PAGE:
[Cerowrt-devel] Nuking the device naming scheme in cerowrt

Dave Taht dave.taht at gmail.com
Thu Dec 8 01:52:08 EST 2011

This is about the 5th? in a string of emails talking about what might
be dropped from the next release of cerowrt.

One change I made early on was that I renamed the devices to be
semantically equivalent to what they did, rather than what they were.
I also encoded what physical radio a given virtual ssid was attached

The device naming string is defined here:


I did this for several reasons.

1) *I* can never remember that 'eth0' is the gateway to the internet
and eth1 the gateway to the internal network, or is it br-lan the
bridge that's the internal network, or what?

2) I wanted to make more apparent the concept of 'guest' interfaces
that would let you share correctly with another router, or your

3) I wanted to be able to have firewall rules and nat not have to be
re-applied when an interface went up or down, thus not breaking
existing connections.

4) I wanted to be able to easily express the complexity involved in
writing firewall rules that did  the right thing. For example, with 6
interfaces, you ended up with a combinatorial complexity in creating
firewall rules, otherwise, and dealing with that, is hard.

With semantically named interfaces, we could theoretically achieve all
the above without explosion in complexity or performance loss: e.g

iptables -o g+ -j dealwithguestinterfaces
iptables -o s+ -j dealwithsecureinterfaces

(the '+' is a pattern match character)

5) Firewall rules and extensive packet classification really impacted
performance at the time. (hugely) They still do, but not as much as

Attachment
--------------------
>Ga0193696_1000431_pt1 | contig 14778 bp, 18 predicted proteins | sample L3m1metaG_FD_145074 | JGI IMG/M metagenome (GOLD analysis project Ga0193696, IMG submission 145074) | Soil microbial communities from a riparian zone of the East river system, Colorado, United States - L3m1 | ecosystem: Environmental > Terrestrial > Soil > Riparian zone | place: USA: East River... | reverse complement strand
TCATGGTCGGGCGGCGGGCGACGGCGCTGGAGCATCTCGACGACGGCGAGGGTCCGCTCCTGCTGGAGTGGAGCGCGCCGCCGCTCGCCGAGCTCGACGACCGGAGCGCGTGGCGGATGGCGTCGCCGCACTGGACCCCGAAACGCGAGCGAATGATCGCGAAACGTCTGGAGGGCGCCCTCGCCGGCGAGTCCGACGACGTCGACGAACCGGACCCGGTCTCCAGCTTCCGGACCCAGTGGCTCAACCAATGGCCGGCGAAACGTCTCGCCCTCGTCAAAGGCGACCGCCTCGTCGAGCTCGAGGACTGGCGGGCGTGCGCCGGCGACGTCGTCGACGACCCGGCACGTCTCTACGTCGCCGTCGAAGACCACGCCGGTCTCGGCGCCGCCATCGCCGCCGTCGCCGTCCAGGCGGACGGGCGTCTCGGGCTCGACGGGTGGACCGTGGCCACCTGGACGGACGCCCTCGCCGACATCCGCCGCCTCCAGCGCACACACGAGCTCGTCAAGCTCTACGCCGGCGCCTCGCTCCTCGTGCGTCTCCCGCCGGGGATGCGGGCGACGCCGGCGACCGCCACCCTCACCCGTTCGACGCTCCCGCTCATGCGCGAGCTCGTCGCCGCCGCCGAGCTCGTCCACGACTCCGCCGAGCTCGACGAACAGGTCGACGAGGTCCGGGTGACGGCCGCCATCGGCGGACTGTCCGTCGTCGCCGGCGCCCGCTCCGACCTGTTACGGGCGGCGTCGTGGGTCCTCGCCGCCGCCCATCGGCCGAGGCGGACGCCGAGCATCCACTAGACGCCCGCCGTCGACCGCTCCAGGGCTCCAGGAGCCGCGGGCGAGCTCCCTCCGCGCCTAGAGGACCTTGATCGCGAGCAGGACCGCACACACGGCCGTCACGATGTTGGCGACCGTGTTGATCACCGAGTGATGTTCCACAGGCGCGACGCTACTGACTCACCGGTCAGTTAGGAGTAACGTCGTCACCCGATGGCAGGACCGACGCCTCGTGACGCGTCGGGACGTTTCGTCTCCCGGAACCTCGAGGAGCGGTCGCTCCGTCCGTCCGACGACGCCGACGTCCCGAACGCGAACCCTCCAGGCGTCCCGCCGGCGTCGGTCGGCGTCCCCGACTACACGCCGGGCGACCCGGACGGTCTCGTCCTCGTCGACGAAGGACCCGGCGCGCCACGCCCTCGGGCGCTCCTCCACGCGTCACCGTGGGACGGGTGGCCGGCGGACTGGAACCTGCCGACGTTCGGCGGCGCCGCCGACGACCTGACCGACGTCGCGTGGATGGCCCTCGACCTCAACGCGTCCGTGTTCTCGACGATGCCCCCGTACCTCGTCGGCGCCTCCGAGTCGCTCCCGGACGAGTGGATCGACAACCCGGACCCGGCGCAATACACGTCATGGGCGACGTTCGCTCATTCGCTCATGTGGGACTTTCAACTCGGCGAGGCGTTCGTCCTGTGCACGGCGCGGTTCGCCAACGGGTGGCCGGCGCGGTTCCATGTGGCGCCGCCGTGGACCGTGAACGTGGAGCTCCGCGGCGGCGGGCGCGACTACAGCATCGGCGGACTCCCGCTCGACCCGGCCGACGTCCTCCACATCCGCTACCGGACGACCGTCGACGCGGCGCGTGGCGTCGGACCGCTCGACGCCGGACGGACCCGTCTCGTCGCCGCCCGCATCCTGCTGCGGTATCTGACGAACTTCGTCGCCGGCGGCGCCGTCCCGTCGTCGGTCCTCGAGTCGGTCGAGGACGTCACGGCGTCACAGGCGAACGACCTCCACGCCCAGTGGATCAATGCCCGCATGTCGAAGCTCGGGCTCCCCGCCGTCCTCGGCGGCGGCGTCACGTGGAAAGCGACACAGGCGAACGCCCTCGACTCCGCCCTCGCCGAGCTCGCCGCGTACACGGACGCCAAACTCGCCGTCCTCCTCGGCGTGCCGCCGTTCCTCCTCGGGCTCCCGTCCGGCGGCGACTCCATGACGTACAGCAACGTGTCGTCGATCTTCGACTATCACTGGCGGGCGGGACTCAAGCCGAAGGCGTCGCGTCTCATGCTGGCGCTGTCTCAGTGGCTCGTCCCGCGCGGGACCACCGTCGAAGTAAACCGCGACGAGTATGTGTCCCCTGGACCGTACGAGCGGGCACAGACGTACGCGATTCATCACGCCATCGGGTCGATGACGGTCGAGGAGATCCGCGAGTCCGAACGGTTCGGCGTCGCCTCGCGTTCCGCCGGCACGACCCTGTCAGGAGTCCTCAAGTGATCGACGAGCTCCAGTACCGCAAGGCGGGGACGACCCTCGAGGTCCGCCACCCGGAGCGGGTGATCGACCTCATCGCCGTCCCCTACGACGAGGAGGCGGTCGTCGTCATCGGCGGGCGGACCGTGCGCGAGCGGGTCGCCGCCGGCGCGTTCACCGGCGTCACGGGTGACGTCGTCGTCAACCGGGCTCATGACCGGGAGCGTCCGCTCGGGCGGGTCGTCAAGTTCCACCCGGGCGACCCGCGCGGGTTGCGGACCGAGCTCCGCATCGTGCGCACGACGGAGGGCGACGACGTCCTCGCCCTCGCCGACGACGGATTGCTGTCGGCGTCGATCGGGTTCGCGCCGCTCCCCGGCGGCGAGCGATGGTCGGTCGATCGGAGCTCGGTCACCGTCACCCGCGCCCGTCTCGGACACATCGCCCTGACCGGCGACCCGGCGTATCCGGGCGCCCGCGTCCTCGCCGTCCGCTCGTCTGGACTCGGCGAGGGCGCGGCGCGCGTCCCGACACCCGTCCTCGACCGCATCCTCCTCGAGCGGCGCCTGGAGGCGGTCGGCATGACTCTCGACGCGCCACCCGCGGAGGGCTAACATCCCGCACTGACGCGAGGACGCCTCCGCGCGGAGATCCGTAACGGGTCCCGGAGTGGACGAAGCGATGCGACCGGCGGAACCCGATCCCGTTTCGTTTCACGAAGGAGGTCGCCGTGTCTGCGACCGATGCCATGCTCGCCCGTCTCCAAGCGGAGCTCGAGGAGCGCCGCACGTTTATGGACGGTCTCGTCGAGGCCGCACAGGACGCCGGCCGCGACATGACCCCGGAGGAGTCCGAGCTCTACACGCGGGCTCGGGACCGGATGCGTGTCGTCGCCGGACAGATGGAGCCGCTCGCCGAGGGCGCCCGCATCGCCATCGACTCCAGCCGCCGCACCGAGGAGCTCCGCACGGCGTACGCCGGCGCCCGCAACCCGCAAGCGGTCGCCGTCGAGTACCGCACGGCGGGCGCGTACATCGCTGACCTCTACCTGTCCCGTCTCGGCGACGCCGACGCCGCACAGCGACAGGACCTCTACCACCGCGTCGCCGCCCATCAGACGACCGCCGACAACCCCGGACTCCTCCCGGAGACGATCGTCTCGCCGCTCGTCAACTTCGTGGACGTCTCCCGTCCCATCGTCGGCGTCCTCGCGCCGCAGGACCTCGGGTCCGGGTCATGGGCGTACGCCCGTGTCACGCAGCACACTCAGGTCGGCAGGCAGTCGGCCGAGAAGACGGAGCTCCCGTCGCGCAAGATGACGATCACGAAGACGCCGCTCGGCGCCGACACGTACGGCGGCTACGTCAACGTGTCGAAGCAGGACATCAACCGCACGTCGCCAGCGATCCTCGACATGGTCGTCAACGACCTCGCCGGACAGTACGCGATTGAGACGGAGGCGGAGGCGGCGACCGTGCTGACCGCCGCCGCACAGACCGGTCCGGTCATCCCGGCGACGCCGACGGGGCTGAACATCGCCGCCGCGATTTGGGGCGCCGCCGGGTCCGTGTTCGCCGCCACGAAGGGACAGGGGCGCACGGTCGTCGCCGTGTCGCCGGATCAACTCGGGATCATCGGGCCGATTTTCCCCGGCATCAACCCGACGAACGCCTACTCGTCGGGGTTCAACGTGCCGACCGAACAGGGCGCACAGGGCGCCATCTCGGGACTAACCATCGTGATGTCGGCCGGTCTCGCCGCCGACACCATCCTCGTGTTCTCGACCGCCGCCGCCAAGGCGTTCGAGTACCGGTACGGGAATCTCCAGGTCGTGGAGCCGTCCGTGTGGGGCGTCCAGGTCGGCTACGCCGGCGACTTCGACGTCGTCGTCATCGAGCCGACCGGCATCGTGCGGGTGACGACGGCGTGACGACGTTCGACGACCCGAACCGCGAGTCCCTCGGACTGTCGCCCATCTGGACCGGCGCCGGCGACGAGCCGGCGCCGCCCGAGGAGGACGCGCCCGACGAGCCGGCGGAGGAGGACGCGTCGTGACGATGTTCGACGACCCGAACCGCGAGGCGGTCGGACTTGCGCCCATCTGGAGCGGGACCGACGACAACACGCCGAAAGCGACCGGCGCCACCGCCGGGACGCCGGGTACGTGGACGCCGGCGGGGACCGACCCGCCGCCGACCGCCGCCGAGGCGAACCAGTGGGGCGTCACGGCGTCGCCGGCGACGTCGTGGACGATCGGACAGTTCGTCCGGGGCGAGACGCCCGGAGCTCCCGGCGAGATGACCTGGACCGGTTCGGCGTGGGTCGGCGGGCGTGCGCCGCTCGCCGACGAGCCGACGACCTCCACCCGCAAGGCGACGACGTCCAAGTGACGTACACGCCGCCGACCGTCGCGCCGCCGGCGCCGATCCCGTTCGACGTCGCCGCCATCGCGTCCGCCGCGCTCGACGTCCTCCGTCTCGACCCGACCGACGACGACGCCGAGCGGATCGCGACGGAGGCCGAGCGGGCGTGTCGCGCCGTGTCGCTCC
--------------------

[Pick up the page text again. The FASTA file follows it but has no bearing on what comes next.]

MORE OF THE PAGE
they once did, in part due to nbd's unaligned access improvements, in
part because I took the crazier classification rules and rewrote them
in C.


1) openwrt's methods of dealing with the firewall involve treating
firewalling as a separate subsystem from the interfaces, and since
they don't create a lot of interfaces, the added complexity I was
trying to simplify doesn't appear. There are also, certainly,
compelling reasons to treat firewalling and nat as separate from the
interfaces themselves.

Regardless, I'd still really like to see support for the + syntax
arrive up in the gui and scripts, but I haven't got around to fixing
it myself, like so many other things.

2) And it really bugs me that 'nat' is not a discoverable property of
the interface.

3) I never got around to creating a scheme that handled vlans well.
The industry standard naming system of device.X doesn't map well into
the above pattern matching scheme!!

4) This change REALLY confused openwrt veterans and people that were
just used to seeing eth0 and stuff like that. Their fingers 'just
type' eth0.

Conversely, it didn't bother new users at all.

Now, part of this idea was accepted upstream - wireless devices are
now named wlanX-Y, where X is the radio name - which is good.

Dropping the naming scheme would involve some headache, but bring back
more backward compatability with 'normal' openwrt.

I'd like to go back and more thoroughly analyze the performance
problems we ran into with extensive rules and classification we were
doing then, particularlly with ipv6, and see what they really cost
now, and what the semantic change to the device naming scheme can do
to improve both performance and correctness.

On the other hand, it's just another headache all it's own, unlikely
to be adopted unless some advantage can be shown to work well.


Dave Täht
SKYPE: davetaht
US Tel: 1-239-829-5608
FR Tel: 0638645374

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